A hospital mockup complete with patient rooms, ICU, operating room, bedside computers and fake patients helps Kaiser Permanente test technologies and practices that can save money and improve patient safety, MIT Technology Review reported today.
The 37,000-square-foot Garfield Innovation Center in San Leandro, Calif., is unique in the healthcare industry, the publication reports. Kaiser sends groups of doctors, nurses and others to the center to brainstorm and test ideas using new technology--or deceptively simple old technology, like a fluorescent sash that signals when nurses are busy preparing medications and should not be bothered.
The simple sash led to an 85 percent reduction in medication errors at Kaiser's 37 hospitals, according to the article.
Sean Chai, Kaiser's director of innovation and technology, says a team of social scientists looks for improvement ideas by observing practices at Kaiser's hospitals for ineffecient workflows. Other improvement ideas come from published research and salespeople for health technology companies, he tells the MIT publication.
The nonprofit healthcare system frequently gives technologies pitched by sales people a trial run at the Garfield center, Chai says, saving Kaiser the time and expense of purchasing ineffective technologies and systems.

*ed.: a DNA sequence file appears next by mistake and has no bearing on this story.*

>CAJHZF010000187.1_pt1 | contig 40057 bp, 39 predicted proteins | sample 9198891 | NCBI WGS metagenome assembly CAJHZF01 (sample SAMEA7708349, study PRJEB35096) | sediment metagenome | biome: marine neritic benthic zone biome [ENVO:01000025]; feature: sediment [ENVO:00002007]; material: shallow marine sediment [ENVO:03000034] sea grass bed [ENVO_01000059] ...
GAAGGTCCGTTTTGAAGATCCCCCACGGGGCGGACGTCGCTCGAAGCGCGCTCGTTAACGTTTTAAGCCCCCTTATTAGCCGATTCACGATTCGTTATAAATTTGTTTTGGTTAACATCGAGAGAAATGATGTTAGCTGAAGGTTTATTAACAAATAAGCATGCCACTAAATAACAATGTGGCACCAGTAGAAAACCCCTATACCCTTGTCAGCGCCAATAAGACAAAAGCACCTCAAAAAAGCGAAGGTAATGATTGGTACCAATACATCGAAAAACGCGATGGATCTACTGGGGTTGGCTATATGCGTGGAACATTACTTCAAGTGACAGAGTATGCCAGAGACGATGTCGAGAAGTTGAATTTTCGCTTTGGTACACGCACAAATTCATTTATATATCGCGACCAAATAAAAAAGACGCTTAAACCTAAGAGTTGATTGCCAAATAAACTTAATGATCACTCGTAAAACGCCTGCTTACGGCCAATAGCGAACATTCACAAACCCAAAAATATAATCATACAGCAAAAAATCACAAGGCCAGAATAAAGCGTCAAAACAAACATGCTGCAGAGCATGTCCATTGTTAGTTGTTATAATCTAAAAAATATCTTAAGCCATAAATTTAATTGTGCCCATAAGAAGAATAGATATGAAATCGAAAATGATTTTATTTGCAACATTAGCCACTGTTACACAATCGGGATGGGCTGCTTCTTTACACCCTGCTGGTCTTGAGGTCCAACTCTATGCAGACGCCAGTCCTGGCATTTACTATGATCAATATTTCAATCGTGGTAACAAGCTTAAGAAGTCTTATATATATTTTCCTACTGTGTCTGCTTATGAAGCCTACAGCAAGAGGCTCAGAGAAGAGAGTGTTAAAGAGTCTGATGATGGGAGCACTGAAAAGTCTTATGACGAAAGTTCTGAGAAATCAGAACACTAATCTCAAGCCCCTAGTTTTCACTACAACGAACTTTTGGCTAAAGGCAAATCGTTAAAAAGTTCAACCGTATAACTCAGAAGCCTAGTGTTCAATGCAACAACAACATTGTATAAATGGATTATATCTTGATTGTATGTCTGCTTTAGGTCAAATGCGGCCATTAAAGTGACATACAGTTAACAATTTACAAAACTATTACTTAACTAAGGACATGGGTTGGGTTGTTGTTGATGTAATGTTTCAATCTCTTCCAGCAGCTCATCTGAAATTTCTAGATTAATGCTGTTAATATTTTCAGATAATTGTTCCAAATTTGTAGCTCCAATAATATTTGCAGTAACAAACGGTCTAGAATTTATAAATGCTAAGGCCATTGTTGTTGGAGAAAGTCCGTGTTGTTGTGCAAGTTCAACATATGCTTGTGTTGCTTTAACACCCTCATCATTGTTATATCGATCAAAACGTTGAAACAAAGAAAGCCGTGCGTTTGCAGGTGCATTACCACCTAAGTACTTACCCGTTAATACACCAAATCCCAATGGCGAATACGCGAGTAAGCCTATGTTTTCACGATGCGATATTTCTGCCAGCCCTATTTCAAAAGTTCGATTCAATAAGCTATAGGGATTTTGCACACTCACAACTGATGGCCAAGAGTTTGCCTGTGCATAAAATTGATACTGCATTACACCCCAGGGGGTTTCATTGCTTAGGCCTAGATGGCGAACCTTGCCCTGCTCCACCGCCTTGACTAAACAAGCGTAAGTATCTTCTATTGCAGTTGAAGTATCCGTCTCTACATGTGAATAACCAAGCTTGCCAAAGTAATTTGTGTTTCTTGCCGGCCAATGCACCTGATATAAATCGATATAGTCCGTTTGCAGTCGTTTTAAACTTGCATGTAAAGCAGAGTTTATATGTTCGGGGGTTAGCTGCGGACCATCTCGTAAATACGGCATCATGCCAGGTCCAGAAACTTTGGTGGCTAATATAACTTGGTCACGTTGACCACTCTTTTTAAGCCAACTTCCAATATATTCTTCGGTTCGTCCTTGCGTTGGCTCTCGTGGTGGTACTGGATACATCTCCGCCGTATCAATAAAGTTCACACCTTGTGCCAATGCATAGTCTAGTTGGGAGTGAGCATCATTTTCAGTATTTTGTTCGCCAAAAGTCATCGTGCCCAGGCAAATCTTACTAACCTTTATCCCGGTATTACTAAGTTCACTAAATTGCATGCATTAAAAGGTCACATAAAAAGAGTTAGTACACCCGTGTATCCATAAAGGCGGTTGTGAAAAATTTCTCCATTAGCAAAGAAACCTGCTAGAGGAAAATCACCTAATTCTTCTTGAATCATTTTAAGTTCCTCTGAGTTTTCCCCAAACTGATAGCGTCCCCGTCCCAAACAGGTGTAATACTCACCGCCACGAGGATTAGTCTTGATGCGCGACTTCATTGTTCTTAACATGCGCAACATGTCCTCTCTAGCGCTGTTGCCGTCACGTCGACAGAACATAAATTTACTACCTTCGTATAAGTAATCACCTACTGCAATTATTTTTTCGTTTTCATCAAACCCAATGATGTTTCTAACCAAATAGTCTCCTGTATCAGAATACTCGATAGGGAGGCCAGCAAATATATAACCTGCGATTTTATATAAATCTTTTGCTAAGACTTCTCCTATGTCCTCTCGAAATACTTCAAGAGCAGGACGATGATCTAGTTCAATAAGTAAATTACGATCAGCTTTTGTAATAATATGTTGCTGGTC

In one case described in the article, testing at the mock hospital showed that mobile pharmacy carts with onboard computers tracking medications inside and limiting access through a biometric lock were too heavy for nurses to comfortably push around a hospital floor.
Another hospital that didn't have a Garfield-like facility spent millions of dollars to retrofit hundreds of the carts after purchasing them without conducting realistic tests, Chai says.
In an HIT Consultant article published this summer, Debbie Gregory, a registered nurse who co-founded the Nursing Institute for Health Design, argued that time and money are wasted when nurses are excluded from technology development and deployment, including for mobile health.
"Most often on the front lines of patient care, nurses are the people using the technologies, facilitating the access, involving the consumer, communicating with physicians, and therefore, it's imperative that they are directly involved in the creation of mHealth," she wrote.
One of her suggested solutions: Have vendors establish mock rooms in hospitals where nurses can try out new technologies and provide feedback that can improve usability.